‘CONFESSED’: A court in Beijing said that former CCP member Ren Zhiqiang abused his power at a state firm and embezzled almost US$7.14 million of public funds A Chinese tycoon who called Chinese President Xi Jinping (習近平) a clown and criticized his handling of the COVID-19 pandemic was yesterday jailed for 18 years for corruption, bribery and embezzlement of public funds. Ren Zhiqiang (任志強) — once among the Chinese Communist Party’s (CCP) inner circle — disappeared from the public eye in March, shortly after penning an essay that lambasted Xi’s pandemic response. His outspokenness had earned the former chairman of state-owned property developer Huayuan Group the nickname “Big Cannon.” Yesterday’s verdict said that Ren embezzled almost 50 million yuan (US$7.4 million) of public funds and accepted bribes worth 1.25 million
AUSTRALIAN SITE: China has had a contract with SSC’s Yatharagga station since at least 2011, but the last time it used it was in June 2013. No final date has been given China would lose access to a strategic space tracking station in Western Australia when its contract expires, the facility’s owners said, a decision that cuts into Beijing’s expanding space exploration and navigational capabilities in the Pacific region. The Swedish Space Corp (SSC) has had a contract allowing Beijing access to the satellite antenna at the station since at least 2011. The station is located next to an SSC satellite station primarily used by the US and its agencies, including NASA. The Swedish state-owned company said it would not enter into any new contracts at the Australian site to support Chinese customers after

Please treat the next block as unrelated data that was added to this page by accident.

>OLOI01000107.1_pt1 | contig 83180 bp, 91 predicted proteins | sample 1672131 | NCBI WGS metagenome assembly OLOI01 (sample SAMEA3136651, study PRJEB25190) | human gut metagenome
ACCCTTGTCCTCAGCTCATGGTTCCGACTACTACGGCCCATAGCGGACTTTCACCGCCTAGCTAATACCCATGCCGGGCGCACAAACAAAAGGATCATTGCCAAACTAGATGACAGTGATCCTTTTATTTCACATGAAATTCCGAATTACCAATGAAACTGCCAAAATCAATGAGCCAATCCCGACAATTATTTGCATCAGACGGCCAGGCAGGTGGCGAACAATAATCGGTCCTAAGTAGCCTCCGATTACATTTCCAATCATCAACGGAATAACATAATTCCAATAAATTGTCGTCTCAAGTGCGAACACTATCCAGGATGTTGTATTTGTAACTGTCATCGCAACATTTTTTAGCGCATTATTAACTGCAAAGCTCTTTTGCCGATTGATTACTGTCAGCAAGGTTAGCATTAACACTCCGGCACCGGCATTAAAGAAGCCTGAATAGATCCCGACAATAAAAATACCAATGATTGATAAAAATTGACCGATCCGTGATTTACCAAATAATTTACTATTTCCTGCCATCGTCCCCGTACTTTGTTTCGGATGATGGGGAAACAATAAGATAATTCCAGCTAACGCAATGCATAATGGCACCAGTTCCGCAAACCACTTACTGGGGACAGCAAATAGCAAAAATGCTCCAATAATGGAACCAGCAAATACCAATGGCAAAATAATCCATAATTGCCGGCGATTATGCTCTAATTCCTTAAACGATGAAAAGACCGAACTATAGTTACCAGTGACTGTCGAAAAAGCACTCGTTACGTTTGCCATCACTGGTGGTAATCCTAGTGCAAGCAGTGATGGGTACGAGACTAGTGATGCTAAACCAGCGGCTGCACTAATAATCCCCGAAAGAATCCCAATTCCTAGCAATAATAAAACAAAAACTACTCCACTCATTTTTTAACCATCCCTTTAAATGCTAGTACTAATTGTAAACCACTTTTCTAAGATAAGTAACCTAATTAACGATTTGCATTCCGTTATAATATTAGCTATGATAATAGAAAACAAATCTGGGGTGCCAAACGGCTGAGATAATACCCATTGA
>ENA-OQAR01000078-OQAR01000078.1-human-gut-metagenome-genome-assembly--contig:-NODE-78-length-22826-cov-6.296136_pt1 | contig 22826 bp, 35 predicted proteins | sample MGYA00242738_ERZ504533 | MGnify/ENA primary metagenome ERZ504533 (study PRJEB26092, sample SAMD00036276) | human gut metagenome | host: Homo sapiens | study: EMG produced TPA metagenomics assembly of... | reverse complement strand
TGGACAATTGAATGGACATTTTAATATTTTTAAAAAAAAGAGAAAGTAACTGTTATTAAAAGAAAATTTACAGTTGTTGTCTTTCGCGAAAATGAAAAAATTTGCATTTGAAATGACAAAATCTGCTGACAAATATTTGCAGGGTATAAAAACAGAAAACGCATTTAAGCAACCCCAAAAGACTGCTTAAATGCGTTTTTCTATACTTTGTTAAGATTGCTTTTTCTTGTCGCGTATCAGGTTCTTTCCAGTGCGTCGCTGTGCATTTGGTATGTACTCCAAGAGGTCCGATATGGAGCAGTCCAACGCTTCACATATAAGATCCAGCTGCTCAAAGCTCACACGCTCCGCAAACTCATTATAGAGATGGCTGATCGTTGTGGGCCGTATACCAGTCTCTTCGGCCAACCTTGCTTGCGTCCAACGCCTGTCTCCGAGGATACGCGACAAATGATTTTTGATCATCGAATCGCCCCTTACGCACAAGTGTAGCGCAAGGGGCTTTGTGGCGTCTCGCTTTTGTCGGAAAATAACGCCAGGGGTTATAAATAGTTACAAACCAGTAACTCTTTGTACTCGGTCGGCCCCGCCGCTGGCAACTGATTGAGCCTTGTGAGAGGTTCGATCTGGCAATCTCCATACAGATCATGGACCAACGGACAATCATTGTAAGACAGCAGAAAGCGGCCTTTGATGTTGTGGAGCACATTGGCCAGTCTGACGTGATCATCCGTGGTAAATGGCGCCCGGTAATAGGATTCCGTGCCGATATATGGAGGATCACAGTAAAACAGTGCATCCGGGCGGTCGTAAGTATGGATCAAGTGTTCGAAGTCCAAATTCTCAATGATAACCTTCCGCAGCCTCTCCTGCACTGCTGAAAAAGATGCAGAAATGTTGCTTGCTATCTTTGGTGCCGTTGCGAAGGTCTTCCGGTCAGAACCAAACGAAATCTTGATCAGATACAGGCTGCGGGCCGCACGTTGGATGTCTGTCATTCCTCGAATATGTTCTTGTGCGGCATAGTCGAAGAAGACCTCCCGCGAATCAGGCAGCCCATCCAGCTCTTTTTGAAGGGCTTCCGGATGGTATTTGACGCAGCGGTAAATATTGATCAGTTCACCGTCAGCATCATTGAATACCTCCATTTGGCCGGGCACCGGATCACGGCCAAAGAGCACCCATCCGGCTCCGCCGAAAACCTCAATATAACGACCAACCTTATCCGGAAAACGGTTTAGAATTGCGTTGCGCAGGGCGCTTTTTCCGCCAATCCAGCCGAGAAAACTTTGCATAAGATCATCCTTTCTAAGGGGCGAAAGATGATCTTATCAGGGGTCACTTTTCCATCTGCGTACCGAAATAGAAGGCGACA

OFF BORDER ISLAND: The fisheries official disappeared from a patrol vessel wearing a life jacket and leaving behind his shoes, indicating an intentional move, Seoul said North Korean soldiers shot dead a suspected South Korean defector at sea and burned his body as a COVID-19 precaution after he was interrogated in the water over several hours, Seoul military officials said yesterday. It is the first killing of a South Korean citizen by North Korean forces for a decade, and comes with Pyongyang at high alert over the COVID-19 pandemic and inter-Korean relations at a standstill. The fisheries official disappeared from a patrol vessel near the western border island of Yeonpyeong on Monday, the official said. More than 24 hours later, North Korean forces located him in their waters and
The scarcity of commercial flights landing at Sydney Airport has been a disaster for airlines and workers, but for hobby pilots the COVID-19 pandemic has provided the opportunity of a lifetime. The quieter-than-usual runways mean that private pilots have been given the chance to land at the international airport for the first time. When Sydney Flight College club captain Tim Lindley put out a call, he received an overwhelming response. He eventually organized for 14 light aircraft to fly into Sydney airport on Sunday. “For a lot of the pilots involved, including myself, it was a childhood dream to land in a big